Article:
Blaze Foley (Ben Dickey) - nee Michael David Fuller - was a Texas country singer of some minor note who came to a tragic end at age 39. Few knew about the man and his music - until now. Writer-director Ethan Hawke (yes, that Ethan Hawke) brings Foley’s short life story to us in “Blaze.”
Laura's Review: A-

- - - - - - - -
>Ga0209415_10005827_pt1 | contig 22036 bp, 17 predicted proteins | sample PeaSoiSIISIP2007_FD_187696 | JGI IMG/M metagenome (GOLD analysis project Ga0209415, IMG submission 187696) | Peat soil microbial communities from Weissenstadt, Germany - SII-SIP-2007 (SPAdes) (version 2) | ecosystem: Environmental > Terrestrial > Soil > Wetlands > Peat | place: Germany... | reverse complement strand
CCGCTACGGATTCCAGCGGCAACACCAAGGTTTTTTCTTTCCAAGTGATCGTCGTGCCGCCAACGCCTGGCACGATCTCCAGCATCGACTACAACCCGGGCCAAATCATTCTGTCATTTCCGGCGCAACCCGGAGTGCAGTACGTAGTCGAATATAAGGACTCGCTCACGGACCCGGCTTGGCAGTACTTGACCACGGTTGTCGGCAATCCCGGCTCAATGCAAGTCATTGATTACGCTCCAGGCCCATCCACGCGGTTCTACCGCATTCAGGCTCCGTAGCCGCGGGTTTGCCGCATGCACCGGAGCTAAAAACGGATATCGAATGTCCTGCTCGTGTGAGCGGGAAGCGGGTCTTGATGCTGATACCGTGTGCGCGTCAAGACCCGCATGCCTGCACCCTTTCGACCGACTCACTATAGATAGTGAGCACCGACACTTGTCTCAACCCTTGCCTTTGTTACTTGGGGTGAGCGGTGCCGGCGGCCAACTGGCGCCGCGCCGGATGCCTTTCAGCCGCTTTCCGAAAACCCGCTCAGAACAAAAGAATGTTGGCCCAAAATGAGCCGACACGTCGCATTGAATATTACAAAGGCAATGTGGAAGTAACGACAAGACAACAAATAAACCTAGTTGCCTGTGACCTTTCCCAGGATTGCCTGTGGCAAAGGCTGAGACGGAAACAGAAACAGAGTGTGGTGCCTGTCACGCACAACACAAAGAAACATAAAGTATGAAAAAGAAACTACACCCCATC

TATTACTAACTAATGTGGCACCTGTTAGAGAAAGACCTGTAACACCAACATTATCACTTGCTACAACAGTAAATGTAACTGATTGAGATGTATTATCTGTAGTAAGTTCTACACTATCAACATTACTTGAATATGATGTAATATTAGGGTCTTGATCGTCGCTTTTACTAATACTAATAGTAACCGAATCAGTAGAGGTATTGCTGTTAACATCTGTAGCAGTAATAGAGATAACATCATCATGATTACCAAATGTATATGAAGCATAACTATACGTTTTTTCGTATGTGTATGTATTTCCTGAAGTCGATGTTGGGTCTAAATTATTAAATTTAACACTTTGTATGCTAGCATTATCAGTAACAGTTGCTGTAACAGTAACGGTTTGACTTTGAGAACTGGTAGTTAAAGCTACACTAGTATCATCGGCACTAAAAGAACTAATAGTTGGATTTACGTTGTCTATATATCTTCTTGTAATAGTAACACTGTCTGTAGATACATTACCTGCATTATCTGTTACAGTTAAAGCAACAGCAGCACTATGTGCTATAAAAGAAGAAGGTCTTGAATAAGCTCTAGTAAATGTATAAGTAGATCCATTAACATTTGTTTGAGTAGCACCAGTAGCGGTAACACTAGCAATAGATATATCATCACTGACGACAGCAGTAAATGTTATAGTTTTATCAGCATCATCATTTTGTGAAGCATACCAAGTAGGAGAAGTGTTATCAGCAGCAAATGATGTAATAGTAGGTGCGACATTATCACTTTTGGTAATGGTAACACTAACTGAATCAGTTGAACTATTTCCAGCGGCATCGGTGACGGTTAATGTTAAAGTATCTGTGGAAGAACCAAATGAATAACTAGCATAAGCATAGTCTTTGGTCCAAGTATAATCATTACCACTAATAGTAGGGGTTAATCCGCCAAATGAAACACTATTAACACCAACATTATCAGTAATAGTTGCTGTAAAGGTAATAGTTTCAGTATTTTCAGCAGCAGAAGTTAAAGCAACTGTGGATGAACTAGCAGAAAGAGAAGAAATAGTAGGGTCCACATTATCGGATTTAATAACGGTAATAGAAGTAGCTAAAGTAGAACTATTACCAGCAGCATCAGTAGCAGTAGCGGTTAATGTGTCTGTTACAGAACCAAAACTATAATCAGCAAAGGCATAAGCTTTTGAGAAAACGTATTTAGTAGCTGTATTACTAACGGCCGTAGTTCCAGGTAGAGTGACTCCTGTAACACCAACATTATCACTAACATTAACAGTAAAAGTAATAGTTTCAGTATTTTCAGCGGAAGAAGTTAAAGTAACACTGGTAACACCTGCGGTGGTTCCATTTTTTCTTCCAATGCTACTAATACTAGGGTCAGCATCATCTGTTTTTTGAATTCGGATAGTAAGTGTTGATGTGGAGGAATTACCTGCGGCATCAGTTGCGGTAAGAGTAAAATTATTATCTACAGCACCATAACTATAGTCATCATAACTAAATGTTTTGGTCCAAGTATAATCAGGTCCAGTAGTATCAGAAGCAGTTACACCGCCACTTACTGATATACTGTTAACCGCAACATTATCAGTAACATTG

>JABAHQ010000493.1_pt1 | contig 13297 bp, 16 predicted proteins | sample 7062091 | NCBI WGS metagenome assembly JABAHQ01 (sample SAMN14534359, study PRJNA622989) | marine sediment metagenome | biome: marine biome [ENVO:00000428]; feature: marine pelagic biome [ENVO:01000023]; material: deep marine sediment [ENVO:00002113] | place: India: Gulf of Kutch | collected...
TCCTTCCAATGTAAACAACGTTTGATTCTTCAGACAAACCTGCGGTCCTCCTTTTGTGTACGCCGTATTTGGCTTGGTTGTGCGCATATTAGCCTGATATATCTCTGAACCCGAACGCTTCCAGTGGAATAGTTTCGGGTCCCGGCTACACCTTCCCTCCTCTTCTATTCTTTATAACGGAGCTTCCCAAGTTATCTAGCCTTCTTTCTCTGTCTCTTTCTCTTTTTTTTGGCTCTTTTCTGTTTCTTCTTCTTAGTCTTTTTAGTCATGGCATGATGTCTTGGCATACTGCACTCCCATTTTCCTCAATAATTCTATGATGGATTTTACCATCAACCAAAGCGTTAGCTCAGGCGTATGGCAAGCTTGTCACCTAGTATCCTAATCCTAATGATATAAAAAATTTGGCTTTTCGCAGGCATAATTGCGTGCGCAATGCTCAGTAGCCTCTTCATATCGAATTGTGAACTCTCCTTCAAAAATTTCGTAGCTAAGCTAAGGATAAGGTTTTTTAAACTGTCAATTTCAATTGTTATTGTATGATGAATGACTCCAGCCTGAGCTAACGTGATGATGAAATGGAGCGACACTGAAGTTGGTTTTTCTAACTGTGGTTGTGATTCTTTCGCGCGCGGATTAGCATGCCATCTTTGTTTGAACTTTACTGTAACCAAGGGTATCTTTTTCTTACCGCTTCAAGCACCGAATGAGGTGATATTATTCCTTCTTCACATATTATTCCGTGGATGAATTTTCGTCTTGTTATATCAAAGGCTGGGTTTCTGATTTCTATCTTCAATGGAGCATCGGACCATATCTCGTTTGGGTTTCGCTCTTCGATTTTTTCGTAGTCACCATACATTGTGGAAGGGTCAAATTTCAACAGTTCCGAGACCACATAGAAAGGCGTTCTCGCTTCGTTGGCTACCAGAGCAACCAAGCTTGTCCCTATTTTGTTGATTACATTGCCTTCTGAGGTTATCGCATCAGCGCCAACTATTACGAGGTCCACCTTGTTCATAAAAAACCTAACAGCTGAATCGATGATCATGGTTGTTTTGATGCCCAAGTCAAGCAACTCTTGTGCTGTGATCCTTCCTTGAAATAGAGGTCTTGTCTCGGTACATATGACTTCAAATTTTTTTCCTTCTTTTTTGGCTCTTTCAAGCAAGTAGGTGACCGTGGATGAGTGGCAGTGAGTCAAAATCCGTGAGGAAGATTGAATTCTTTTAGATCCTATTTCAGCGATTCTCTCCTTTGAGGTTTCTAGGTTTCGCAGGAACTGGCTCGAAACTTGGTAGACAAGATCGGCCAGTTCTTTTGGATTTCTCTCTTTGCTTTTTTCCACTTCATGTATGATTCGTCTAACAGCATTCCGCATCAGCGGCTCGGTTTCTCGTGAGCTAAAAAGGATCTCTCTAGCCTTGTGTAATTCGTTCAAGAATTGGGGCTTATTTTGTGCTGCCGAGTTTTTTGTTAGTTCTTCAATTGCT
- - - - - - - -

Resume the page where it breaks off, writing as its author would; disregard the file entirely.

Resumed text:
As an unseen DJ (Ethan Hawke) interviews musicians Townes van Zandt (musician Charlie Sexton) and Zee (Josh Hamilton, "Eighth Grade") the former begins telling tales that evoke hilarious expressions from the latter. Van Zandt has turned attention away from himself and towards the little known musician he considers a legend, "Blaze." One of the most beautiful and moving films ever made about a musician, "Blaze" reveals its cowriter (with Sybil Rosen)/director Ethan Hawke as a true romantic and its star, musician Ben Dickey, as an extraordinarily natural performer. This clear labor of love follows a familiar arc, but Hawke's three-ply, multi timeline approach makes it fresh while cinematographer Steve Cosens' ("Born to Be Blue") color palette responds to emotions evoked by each. The first version of Blaze Foley (musician Ben Dickey) we see is not the one we come away from the film with. He's drunk, in a Hunter Thompsonesque mania that is part philosophy, part rant, the type of behavior that got him thrown out of bars where he should have been cultivating fans. This is one of three perspectives Hawke uses, Blaze performing at Austin's The Outhouse before an American flag, his songs punctuating and commenting upon the rest of the action. While Townes's legend-making is amusing (a famous yarn is told about how Foley's corpse was dug up to retrieve a pawn ticket for his guitar), it is the third strand that is the film's anchor, inspired by Rosen's memoir 'Living in the Woods in a Tree: Remembering Blaze Foley.' As Sybil (Alia Shawkat, "Green Room") attempted to rehearse Shakespeare in an artists' collaborative's hall, she had to ask the man working with power tools below to please hold off until she finished. Soon the two were moving in together, into the ramshackle tree house of Sybil's memoir. They are blissful soulmates, their days consisting of music and enjoying each other. Sybil chides her man as he tries on stage names (Michael David Fuller was Foley's real name), finding them distasteful, but it is she who eventually pushes them out of their nest for him to sell his songs to the world. 'I wrote that song for a beautiful little Jewish gal with kinky hair. I thought that song would last forever,' Blaze informs us from the Outhouse stage and we are hooked. How could a romance this glorious end? Cosens filmed their wedding like a rural country daydream, the couple jumping into the air in slo motion after their vows, but his warm, gold-tinged greens, browns and teals pivot on his bluest tone and turn cold as the couple hits the road. A functioning yet ugly apartment replaces the treehouse squat and Rosen dons a waitress uniform while Blaze sings in strip clubs, indulging in their wares. (He'll later adorn the apartment walls with lyrics asking for forgiveness.) That Hawke skips about his timeline, even within a particular story strand, without losing the through line is a testament to his command of this material. The film is peppered with big names in small roles, the trinity of Sam Rockwell, Steve Zahn and "Boyhood" director Richard Linklater a trio of oilmen looking to start a recording label, Wyatt Russell dropping in as Blaze and Sybil's 'landlord.' We learn of Foley's awful childhood as a member of The Singing Fuller Family when he and Sybil visit his dad in an institution, Kris Kristofferson's only, repeated line 'Got any cigarettes?' as we hear how he traded the family's food for booze. But this is Dickey and Shawkat's film. Dickey, who looks nothing like the real Blaze Foley, is a giant bear of a man, his childlike nature cutting both ways, his voice melodious in both conversation and song. Shawkat is a freckled goddess, the type of woman a man can sink into with comfort and trust. Hawke pulls his three separate timelines together to tell us how Blaze Foley died too young, shot by the son of a friend he was attempting to protect. You may never have heard of him or his music (his most famous collaborations were with Merle Haggard and Van Zant and Lucinda Williams wrote a song about him), but Hawke ensures you'll never forget him. Grade: